My tour continued to Isfjorden, the fjord in northwestern part of Norway. On the other side of the kitchen table from me in the modest 1950s house is Stein P. Aasheim, drinking coffee. This climber, hunter, desert cyclist, author and family man has been on enough adventures to fill several books – books which now stand in the office window, looking out onto the peaks of the Romsdalen valley and the endless adventures which await any climber with the nerve to tackle the loose rock. It was these mountains that gave the trollveggen collection its name, and it was in these mountains that it was tested.
In the spring of 2016, I’m standing on top of Trollveggen, with Robert Caspersen clinging onto the rock face below me. Lightly testing each handhold before he transfers his weight to it, just to check that it is not too loose, as he moves up the last section of Trollveggen with the same self-confidence with which he criticized the latest design change in the lyngen collection at a meeting we had both attended the previous year. “Sometimes I feel bad because I’m so direct. I have to remember that there can be a conflict between my needs and those of the wider market,” said Robert later, after a spell of climbing at Kolsås.
When it’s time to develop a new collection, the ambassadors who specialize in the relevant activity are invited to Norrøna’s premises at Lysaker to share their often contradictory views on what the best solutions are. “Spit it out, tell us everything you want! Nothing is inconceivable or stupid.” That was the message at the first meeting I attended. Jørgen has told me that there is value in this contradictory process, in which every viewpoint is taken into consideration. That was what he learned when he worked on the first pioneering lofoten collection with Torkel Karoliussen and Bjarke Mogens. Bringing together the best features of snowboarding and climbing clothing in the ultimate backcountry collection means not making easy compromises, but always looking for the right solution which will be there somewhere in front of you.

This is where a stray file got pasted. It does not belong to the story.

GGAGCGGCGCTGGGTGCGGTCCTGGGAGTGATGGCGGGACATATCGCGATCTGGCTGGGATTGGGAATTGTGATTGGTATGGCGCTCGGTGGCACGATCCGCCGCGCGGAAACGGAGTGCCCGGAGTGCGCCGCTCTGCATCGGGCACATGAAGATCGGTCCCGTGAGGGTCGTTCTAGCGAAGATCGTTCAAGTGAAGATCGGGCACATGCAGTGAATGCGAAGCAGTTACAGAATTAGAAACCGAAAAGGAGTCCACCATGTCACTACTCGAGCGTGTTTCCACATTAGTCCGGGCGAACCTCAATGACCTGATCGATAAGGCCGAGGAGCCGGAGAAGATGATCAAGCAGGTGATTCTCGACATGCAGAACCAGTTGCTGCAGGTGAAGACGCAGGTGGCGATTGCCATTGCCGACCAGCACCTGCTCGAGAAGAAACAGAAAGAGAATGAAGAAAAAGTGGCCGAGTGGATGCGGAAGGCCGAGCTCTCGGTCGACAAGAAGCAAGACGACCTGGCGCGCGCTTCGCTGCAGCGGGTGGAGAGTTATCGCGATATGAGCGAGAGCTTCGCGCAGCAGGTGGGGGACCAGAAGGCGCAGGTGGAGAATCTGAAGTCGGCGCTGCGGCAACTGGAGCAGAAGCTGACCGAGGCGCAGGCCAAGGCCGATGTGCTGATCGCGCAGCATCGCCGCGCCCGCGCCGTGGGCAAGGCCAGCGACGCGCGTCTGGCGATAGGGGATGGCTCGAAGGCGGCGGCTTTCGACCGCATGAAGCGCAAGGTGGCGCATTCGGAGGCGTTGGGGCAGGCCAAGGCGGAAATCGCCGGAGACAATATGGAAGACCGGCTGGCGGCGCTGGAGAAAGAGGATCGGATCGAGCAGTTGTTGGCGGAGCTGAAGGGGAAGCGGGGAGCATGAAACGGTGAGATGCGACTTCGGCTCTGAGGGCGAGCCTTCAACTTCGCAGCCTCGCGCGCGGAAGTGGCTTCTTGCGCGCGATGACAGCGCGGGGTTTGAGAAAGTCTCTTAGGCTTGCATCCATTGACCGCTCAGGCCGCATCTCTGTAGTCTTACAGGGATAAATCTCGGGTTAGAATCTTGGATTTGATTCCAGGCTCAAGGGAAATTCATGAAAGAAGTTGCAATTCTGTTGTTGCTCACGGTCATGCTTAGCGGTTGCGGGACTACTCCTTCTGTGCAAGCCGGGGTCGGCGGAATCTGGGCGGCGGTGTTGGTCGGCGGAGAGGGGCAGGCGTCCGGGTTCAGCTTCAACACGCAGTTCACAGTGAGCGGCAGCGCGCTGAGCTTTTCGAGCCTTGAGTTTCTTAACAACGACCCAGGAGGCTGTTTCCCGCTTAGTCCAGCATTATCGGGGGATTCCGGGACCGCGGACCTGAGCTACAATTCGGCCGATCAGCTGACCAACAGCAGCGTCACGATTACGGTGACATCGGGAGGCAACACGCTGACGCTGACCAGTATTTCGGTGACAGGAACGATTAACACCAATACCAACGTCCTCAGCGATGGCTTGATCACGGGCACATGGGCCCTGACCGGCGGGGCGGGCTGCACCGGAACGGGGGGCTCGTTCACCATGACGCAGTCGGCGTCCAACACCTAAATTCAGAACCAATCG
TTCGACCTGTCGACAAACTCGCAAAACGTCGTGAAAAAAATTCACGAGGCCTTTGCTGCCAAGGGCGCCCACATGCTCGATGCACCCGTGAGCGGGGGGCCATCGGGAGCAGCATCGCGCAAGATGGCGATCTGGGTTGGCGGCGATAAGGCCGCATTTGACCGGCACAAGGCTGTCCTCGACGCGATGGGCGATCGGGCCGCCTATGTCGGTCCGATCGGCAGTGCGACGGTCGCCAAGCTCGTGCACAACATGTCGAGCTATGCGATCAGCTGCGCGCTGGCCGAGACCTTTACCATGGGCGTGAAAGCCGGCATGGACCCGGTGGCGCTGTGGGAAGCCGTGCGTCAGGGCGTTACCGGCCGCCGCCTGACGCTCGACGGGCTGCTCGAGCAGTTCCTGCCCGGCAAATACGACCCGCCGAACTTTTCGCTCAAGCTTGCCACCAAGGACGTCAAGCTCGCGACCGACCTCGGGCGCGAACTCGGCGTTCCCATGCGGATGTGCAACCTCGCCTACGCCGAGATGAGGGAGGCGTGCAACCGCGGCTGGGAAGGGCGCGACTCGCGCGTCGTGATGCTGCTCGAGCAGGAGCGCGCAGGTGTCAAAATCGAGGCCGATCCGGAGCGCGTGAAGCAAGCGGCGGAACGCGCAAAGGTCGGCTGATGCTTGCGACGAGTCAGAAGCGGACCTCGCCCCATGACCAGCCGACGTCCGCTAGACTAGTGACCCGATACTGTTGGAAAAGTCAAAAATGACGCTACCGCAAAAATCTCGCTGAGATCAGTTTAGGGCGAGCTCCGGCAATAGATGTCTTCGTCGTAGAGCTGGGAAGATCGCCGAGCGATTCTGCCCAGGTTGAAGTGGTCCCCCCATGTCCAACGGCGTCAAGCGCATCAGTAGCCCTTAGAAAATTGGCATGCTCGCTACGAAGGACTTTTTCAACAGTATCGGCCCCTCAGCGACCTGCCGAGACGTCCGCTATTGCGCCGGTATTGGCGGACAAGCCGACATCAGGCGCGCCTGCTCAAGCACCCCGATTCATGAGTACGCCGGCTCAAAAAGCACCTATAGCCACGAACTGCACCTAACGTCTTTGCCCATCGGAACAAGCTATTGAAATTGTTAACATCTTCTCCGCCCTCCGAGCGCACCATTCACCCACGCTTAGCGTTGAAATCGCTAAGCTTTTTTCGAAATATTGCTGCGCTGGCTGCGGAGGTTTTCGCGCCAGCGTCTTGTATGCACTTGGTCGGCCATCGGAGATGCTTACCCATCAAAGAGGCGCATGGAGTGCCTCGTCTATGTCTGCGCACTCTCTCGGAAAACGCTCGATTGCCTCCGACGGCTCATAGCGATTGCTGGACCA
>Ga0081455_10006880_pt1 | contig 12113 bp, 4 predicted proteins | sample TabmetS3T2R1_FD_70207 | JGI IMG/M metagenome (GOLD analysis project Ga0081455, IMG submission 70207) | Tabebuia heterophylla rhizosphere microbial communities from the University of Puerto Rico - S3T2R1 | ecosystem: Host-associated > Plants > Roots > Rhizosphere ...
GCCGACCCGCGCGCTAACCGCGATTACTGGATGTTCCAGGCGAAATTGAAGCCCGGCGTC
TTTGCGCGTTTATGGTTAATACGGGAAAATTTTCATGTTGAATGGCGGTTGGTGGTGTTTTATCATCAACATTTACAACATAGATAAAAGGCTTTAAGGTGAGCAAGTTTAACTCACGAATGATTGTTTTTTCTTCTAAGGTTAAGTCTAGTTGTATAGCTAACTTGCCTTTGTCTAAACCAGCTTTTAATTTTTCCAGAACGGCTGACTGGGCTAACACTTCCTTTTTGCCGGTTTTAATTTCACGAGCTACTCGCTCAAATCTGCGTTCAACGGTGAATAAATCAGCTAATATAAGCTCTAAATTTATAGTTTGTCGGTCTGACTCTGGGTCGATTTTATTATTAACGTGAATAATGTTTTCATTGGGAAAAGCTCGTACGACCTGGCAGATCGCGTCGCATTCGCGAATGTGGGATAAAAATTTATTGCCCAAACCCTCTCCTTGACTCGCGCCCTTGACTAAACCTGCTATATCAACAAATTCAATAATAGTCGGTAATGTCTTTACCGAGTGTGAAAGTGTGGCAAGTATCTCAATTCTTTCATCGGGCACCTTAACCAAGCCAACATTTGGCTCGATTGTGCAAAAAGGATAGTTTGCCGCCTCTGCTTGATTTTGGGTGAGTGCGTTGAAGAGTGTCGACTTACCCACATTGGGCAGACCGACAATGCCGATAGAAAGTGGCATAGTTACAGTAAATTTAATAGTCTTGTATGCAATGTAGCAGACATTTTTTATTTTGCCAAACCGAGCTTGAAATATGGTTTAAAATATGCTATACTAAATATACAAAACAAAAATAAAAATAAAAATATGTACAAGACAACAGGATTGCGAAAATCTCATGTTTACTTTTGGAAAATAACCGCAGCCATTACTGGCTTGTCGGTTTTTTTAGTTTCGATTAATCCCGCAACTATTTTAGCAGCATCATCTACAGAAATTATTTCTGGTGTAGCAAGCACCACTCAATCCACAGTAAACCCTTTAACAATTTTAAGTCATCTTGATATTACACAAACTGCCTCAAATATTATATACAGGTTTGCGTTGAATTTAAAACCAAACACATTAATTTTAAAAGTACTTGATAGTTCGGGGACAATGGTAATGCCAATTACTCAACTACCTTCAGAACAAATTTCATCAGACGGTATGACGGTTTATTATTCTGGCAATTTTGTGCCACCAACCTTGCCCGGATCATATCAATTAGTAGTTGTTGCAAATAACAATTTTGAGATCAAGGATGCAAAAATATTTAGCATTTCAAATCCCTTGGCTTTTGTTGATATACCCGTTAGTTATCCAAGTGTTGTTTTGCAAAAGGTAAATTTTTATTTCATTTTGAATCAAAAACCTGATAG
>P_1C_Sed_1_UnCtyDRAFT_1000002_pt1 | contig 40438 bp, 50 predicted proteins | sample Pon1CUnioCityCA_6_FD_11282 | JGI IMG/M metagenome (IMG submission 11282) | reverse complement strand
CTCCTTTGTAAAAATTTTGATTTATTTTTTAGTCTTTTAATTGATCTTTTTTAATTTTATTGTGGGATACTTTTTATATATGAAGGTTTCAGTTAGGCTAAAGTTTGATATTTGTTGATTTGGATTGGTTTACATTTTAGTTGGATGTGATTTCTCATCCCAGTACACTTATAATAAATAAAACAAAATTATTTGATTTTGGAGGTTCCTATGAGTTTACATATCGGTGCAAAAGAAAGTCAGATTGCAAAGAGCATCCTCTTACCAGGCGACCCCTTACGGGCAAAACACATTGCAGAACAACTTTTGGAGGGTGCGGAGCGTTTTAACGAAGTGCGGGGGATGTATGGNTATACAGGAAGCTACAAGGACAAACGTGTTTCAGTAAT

When the design team and ambassadors have beaveried away creating the basic design of the collection, the first prototypes are made right there at Norrøna HQ. These are then tested by the ambassadors in the most challenging conditions, but also by product technicians, sewing machinists, graphic designers, receptionists, salespeople and all the other outdoor enthusiasts who work there. You never know what you might see when you walk up along the Lysaker River to check in at Norrøna’s facility. You might hear a splash from Frode in Sales, who is testing the latest wetsuit in the ice-covered river, or hear leaves rustling in the slipstream created by Martin from Marketing, who is racing by in the latest cycling shorts prototype. It gives me a sense of security that the people I meet on the three-year collection development journey breathe the same mountain air, use the same words when they talk about snow, and really understand what it is all about. They understand that manufacturing the equipment must not harm the natural environment in which we will use it, that I want to look just as good out on the mountain as in the bar at the end of the day, and that if the fit in any way restricts my freedom of movement while I’m climbing along a frosty knife-edge at the crack of dawn could mean that I don’t get to reach the sun—which only shines for an hour every morning on the mountain where I’ve been waiting weeks for the right conditions.
They say that it takes three years to make a Norrøna garment. That’s a lie. It takes three generations, an army of fearless adventurers, discontented ski bums and nit-picking climbers, designers with vision, a skilled team in a sewing room, and a tireless quest for the most sustainable, durable and functional solutions.